What is it ?
- A long call spread, also known as a bull call spread is the purchase of a call option while simultaneously selling a call on the same underlying with a higher strike price.
How is it constructed ?
- Both call options are sold and bought on the same underlying with the same maturity (thus known as a vertical spread)
- The purchase of the call is partly financed by the sale of the second call.
- At time zero, the transaction is established generally at a debit (net cash outflow)
- Near identical positions can be created by a short put spread, where the investor sells a put and buys another put at a lower strike.
Max profit: DIfference between strikes minus the net premium paid.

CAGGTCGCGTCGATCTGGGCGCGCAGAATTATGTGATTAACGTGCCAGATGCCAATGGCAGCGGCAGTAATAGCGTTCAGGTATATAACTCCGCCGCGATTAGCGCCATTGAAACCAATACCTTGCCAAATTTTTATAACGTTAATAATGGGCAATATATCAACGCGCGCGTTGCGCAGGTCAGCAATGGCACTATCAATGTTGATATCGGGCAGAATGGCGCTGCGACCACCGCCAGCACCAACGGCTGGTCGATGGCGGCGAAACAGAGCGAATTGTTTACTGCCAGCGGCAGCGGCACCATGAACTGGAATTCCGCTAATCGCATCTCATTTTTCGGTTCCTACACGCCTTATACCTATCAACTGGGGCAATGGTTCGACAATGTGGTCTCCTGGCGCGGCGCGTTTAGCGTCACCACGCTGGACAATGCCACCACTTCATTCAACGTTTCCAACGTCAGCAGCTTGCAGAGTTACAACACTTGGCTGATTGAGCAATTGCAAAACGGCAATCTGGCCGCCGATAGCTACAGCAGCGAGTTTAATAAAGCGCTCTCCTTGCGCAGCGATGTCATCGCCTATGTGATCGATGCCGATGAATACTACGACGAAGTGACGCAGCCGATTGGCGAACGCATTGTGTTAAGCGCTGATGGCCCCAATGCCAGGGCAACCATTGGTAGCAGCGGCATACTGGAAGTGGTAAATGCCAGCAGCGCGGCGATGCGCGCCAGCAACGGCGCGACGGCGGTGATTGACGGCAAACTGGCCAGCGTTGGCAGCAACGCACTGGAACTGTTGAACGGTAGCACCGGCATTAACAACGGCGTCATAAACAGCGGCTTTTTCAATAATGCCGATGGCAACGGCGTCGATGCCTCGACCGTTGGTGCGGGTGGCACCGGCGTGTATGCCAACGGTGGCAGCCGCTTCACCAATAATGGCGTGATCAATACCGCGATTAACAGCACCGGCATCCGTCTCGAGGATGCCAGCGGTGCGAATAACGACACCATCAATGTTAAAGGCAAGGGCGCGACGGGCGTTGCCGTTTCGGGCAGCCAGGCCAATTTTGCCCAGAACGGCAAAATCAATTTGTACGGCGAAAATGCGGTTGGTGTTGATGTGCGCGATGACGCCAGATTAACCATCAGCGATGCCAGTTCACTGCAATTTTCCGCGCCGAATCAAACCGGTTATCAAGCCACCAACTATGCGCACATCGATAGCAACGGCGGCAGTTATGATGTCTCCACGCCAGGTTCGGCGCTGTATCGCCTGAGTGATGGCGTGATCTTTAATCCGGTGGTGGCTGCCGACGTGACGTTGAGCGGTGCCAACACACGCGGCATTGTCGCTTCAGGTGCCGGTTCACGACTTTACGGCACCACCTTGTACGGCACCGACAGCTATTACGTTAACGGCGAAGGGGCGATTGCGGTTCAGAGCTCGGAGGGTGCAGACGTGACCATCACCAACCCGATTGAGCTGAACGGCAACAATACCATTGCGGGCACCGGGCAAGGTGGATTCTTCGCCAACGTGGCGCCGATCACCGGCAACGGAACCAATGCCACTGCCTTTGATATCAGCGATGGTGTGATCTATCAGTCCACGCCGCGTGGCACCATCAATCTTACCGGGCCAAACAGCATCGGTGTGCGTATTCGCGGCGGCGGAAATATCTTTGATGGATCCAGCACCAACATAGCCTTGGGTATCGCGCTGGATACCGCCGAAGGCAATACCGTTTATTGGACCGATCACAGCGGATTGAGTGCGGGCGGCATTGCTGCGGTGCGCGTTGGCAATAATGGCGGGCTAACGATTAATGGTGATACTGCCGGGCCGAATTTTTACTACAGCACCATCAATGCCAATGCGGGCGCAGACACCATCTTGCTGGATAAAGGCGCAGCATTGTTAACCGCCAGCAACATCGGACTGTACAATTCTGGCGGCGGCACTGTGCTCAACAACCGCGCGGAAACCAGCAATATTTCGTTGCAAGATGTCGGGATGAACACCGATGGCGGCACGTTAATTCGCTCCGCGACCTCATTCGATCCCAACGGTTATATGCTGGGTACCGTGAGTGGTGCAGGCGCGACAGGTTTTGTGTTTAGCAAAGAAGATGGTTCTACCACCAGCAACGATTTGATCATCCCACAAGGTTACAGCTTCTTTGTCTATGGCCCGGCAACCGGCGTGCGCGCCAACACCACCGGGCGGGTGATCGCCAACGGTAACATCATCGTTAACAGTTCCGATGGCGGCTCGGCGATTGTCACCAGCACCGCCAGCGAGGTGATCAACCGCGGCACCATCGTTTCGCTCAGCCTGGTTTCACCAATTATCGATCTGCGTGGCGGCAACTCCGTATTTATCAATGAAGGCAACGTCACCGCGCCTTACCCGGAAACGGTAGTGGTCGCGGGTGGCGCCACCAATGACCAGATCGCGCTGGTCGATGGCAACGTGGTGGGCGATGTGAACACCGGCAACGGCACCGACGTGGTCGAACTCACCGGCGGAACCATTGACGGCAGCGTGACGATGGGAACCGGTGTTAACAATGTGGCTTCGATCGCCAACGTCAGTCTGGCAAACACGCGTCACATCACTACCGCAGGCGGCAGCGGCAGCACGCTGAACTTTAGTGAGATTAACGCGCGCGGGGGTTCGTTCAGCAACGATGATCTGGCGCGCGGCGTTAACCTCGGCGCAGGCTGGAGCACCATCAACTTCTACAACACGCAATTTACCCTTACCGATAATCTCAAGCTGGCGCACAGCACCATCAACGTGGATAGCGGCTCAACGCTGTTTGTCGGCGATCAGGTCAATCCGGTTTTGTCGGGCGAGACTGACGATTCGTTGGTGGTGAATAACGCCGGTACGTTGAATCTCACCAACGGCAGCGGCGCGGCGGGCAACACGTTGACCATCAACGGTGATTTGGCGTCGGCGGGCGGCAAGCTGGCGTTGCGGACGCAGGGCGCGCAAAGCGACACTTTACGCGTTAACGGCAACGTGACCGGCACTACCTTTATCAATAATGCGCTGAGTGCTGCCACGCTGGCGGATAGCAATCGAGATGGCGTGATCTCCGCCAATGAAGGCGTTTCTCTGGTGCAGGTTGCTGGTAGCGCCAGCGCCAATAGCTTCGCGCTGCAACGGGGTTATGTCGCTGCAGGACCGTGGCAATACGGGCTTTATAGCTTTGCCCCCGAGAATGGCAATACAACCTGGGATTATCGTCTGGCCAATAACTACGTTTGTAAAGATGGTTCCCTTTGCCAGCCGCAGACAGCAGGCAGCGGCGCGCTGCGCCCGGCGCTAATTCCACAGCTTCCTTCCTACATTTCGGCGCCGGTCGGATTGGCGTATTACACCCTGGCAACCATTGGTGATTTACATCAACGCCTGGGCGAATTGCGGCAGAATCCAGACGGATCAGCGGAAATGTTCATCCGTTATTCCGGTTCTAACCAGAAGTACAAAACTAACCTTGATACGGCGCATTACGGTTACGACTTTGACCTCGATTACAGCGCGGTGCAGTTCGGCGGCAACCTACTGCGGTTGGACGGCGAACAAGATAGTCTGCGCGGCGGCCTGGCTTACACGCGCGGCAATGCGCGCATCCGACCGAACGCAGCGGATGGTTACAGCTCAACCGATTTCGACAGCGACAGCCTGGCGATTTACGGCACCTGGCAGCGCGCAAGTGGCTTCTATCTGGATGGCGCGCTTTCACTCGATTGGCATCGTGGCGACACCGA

Max loss: Net premium paid
When is used ?
- Used when investors want leveraged exposure to the potential stock upside, but also see a cap to the future levels.
- Constructed often when clients have a long position in a stock, by adding a risk reversal to an existing long position (selling a call and buying a put with a lower strike) – enabling investors to continue to participate in some upside, but also to lock in YTD gains.
- Sometimes used because an investor is bullish but wants less exposure to the future movements of implied volatility – vega is usually small.
What are the benefits ?
- Cost of setting up this strategy is lower than cost of purchasing a vanilla option.
- Losses are limited to net premium paid, thus the loss doesn’t depend on the size of the market fall.
- Delta is initially quite flat meaning that any potential mark to market losses come slowly.